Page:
Members from more than 80 Northwest Philadelphia non-profits crammed into a conference room today to learn how to get a piece of a $300,000 grant program.
During back-to-back information sessions, officials from The Northwest Fund (TNF) walked attendees through the details of the Neighborhood Change Agent Grant, which will award several organizations a combined $300,000. The grant is part of a federal effort to make communities safer and stronger.
TNF, a non-profit focused on crime prevention in Northwest Philadelphia, will handle the money appropriated by the U.S. Department of Justice on behalf of U.S. Representative Chaka Fattah, whose district covers most of the Northwest.
Director Sylvie Gallier Howard said any 501(c)3 organization from Nicetown to Chestnut Hill is eligible to apply as long as their efforts center on at least one of the grant’s three proposal categories: staying in school, employment and self-sufficiency and safe communities.
But applications from organizations working in low-income communities will be given priority over those in wealthier neighborhoods, she said.
Applicants can receive up to $20,000 for general operating costs like staff and rent, but no award can exceed 10 percent of the organization’s overall budget.
“We’re going to fund all of the projects that we can,” said Gallier Howard to the crowd assembled inside the offices at Mt. Airy USA, a CDC on Germantown Avenue.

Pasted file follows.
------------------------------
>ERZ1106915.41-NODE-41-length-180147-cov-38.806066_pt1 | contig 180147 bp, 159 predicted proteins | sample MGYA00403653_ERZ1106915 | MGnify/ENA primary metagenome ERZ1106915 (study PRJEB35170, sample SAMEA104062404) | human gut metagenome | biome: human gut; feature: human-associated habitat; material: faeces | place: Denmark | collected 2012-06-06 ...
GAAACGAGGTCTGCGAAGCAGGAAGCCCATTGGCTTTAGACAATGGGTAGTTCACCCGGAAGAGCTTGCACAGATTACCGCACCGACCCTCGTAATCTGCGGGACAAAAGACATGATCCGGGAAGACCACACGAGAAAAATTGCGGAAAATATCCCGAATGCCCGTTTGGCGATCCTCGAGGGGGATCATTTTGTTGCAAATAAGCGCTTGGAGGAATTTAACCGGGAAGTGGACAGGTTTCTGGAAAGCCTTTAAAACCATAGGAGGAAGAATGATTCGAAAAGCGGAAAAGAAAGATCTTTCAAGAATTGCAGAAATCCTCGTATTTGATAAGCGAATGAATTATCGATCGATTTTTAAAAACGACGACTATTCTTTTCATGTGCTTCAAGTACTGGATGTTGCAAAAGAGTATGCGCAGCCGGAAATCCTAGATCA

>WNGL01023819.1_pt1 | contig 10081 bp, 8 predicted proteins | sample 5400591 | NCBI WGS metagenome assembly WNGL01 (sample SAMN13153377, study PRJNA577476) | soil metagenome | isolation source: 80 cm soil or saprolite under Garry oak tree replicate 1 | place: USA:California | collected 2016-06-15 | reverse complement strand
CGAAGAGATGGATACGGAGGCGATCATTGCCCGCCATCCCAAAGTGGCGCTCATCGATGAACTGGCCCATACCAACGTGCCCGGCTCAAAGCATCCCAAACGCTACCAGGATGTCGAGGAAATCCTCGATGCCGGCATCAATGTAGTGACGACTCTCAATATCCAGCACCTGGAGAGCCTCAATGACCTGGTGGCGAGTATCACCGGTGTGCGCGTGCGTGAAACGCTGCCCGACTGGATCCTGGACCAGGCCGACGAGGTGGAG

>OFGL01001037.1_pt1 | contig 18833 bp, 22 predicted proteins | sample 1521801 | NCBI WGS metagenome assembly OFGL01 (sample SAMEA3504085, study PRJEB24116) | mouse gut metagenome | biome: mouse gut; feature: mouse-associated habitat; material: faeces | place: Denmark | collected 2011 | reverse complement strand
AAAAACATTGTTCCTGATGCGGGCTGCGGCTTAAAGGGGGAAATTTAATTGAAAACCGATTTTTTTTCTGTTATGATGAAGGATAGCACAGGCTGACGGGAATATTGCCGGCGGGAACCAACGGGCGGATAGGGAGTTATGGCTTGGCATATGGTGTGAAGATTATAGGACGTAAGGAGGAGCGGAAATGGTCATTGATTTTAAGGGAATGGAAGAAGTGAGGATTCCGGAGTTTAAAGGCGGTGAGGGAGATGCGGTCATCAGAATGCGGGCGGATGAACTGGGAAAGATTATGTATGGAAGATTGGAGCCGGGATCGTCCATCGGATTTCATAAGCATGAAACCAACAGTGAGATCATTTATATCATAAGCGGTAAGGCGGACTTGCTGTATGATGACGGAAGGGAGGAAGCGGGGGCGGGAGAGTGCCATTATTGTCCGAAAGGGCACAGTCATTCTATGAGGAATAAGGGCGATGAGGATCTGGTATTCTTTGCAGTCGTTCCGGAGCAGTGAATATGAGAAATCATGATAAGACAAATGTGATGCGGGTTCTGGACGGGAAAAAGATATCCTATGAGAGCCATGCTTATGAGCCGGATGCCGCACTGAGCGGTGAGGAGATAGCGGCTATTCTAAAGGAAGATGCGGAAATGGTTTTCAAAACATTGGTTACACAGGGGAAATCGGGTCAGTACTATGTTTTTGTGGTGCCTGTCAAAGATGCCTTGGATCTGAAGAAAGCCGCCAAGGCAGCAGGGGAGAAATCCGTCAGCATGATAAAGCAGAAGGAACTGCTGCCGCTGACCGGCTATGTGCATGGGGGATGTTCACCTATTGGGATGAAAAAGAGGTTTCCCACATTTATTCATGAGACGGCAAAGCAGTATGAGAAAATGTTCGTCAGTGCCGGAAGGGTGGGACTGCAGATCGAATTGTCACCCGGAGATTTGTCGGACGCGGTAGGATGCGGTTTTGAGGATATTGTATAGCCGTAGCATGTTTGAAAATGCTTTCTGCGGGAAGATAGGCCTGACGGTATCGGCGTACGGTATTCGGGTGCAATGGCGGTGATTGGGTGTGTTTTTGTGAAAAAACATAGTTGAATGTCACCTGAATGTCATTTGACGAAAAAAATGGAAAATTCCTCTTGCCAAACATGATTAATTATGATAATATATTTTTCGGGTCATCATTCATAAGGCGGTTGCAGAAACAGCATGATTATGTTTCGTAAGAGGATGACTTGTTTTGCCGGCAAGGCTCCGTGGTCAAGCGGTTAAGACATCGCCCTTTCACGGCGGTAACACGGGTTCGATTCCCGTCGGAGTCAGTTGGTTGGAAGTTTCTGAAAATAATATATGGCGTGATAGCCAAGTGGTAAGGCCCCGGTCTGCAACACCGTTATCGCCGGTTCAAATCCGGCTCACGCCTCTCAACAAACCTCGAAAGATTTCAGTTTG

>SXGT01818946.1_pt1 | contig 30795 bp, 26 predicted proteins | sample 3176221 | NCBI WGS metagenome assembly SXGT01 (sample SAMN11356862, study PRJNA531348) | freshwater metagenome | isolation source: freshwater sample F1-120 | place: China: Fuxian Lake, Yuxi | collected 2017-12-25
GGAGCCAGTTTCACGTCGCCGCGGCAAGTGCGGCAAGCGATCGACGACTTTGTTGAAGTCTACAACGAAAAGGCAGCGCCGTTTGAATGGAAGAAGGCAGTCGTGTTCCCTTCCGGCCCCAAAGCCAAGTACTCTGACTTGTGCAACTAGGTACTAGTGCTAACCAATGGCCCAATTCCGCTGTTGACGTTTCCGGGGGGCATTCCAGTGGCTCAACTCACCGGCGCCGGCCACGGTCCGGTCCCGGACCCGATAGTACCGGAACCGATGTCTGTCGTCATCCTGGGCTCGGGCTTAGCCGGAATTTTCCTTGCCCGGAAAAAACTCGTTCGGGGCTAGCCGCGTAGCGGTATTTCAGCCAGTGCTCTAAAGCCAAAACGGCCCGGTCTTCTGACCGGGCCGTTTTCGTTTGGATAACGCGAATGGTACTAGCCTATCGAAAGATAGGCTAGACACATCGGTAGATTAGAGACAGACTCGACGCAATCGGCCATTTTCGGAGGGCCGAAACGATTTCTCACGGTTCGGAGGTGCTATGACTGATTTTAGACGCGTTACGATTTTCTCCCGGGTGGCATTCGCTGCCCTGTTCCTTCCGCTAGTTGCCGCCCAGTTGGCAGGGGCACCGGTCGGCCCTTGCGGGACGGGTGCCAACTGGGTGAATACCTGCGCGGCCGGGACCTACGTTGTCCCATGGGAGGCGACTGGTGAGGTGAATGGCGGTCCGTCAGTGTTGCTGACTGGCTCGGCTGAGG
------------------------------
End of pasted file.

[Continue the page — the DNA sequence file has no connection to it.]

Rev. Chester Williams hopes the Chew and Belfield Neighbors Club Inc. is one of them.
Since 1981, Williams has been running the Germantown-based organization out of his home.
With the help of volunteers, the group has organized free math tutoring, neighborhood cleanups, and job-training for ex-offenders. The group, he said, has never applied for grant money.
But now Williams wants to offer his out-of-work neighbors the opportunity to earn a little bit of money cleaning the streets while they look for full-time employment.
“This money would help give a stipend to them,” said Williams. “People need something tangible in their hand.”
Williams, a disabled army veteran, has often dipped into his disability checks to pay for materials, but said he has limits.
“We’re praying that we get this,” he said.
So is Linda Slodki, co-founder of the Mt. Airy Art Garage collective.
The newly-minted non-profit recently leased a large-vacant garage off of Germantown Avenue and needs money to fix-up the interior so it can provide the community with artists’ studios, galleries and art classes.
Slodki said programs like MAAG’s help rebuild communities.
“We’re taking a building that’s laying unused and we’re building it up,” said Slodki “That will really enhance the community from a creative perspective, from a sustainable and eco-friendly perspective and also from a health perspective. People who do art have less stress in their lives.”
A letter of intent is due on Jan. 5 with a full proposal by approved organizations due on Jan. 18.
Grant recipients will be notified by Feb. 28 and be awarded the money in Spring 2011.